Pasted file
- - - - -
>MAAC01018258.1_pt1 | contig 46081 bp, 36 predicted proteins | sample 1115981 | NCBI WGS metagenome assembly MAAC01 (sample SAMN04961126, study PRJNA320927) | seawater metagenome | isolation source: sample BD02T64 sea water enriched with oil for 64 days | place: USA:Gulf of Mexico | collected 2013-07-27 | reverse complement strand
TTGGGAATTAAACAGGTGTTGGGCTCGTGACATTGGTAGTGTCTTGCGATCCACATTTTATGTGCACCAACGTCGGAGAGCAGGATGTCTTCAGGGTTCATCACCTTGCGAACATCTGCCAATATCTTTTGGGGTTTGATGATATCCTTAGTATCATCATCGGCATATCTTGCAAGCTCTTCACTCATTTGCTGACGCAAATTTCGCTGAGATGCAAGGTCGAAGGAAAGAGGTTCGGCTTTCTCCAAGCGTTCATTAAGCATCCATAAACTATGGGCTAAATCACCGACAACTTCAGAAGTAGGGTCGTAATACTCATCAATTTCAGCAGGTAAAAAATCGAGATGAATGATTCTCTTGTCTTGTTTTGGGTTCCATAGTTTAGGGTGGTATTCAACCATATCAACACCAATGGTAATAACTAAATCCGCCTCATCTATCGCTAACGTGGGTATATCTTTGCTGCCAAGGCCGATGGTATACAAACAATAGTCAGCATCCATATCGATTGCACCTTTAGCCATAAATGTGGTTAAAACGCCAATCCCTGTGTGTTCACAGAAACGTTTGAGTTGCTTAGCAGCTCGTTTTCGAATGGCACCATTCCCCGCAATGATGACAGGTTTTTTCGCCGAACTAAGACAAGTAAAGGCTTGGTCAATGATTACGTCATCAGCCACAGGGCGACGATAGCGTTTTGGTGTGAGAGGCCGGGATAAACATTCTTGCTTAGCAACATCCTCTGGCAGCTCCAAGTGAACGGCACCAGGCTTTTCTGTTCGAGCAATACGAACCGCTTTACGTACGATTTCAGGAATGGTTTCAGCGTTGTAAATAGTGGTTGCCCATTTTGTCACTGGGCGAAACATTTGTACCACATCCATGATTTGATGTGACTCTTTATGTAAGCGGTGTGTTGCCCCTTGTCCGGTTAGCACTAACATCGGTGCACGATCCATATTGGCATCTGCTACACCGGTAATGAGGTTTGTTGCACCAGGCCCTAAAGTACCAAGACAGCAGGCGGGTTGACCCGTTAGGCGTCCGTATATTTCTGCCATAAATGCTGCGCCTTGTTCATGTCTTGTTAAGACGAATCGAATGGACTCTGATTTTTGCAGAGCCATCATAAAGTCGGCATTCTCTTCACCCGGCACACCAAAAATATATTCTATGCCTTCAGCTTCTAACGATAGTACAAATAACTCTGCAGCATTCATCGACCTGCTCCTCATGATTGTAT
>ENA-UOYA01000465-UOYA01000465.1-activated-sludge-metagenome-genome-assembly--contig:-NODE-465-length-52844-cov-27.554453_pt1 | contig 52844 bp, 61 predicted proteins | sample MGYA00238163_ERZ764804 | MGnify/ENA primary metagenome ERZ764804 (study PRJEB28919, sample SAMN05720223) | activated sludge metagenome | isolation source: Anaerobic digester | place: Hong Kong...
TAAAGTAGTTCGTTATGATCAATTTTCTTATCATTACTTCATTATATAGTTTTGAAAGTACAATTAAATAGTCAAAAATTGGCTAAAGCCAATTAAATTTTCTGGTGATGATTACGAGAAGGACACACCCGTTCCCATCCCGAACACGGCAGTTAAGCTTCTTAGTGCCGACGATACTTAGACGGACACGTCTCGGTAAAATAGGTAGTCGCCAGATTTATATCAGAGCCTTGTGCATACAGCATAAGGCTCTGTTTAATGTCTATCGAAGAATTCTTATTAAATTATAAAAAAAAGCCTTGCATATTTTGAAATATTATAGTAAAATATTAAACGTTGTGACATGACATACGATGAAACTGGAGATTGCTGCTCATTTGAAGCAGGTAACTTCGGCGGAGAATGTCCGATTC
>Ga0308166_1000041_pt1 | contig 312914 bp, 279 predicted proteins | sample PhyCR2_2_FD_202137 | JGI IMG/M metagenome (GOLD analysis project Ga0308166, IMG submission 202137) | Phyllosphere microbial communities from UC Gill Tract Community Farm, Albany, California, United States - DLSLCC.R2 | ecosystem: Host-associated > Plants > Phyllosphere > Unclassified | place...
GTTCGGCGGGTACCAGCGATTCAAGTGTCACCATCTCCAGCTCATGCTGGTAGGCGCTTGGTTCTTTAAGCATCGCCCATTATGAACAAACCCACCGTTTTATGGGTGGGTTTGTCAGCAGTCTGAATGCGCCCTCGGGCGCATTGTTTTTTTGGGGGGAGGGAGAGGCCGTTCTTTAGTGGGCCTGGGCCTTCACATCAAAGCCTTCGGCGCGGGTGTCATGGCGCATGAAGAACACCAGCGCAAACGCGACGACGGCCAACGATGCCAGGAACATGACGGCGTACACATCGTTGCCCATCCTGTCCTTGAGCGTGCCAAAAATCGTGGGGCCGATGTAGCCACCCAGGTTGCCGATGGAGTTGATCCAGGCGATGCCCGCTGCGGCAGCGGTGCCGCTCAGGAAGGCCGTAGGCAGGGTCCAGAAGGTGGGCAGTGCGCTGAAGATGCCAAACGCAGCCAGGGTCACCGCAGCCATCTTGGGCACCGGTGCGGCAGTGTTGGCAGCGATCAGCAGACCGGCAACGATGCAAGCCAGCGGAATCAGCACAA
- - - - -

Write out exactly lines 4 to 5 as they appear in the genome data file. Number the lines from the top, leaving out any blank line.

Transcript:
TAAAGTAGTTCGTTATGATCAATTTTCTTATCATTACTTCATTATATAGTTTTGAAAGTACAATTAAATAGTCAAAAATTGGCTAAAGCCAATTAAATTTTCTGGTGATGATTACGAGAAGGACACACCCGTTCCCATCCCGAACACGGCAGTTAAGCTTCTTAGTGCCGACGATACTTAGACGGACACGTCTCGGTAAAATAGGTAGTCGCCAGATTTATATCAGAGCCTTGTGCATACAGCATAAGGCTCTGTTTAATGTCTATCGAAGAATTCTTATTAAATTATAAAAAAAAGCCTTGCATATTTTGAAATATTATAGTAAAATATTAAACGTTGTGACATGACATACGATGAAACTGGAGATTGCTGCTCATTTGAAGCAGGTAACTTCGGCGGAGAATGTCCGATTC
>Ga0308166_1000041_pt1 | contig 312914 bp, 279 predicted proteins | sample PhyCR2_2_FD_202137 | JGI IMG/M metagenome (GOLD analysis project Ga0308166, IMG submission 202137) | Phyllosphere microbial communities from UC Gill Tract Community Farm, Albany, California, United States - DLSLCC.R2 | ecosystem: Host-associated > Plants > Phyllosphere > Unclassified | place...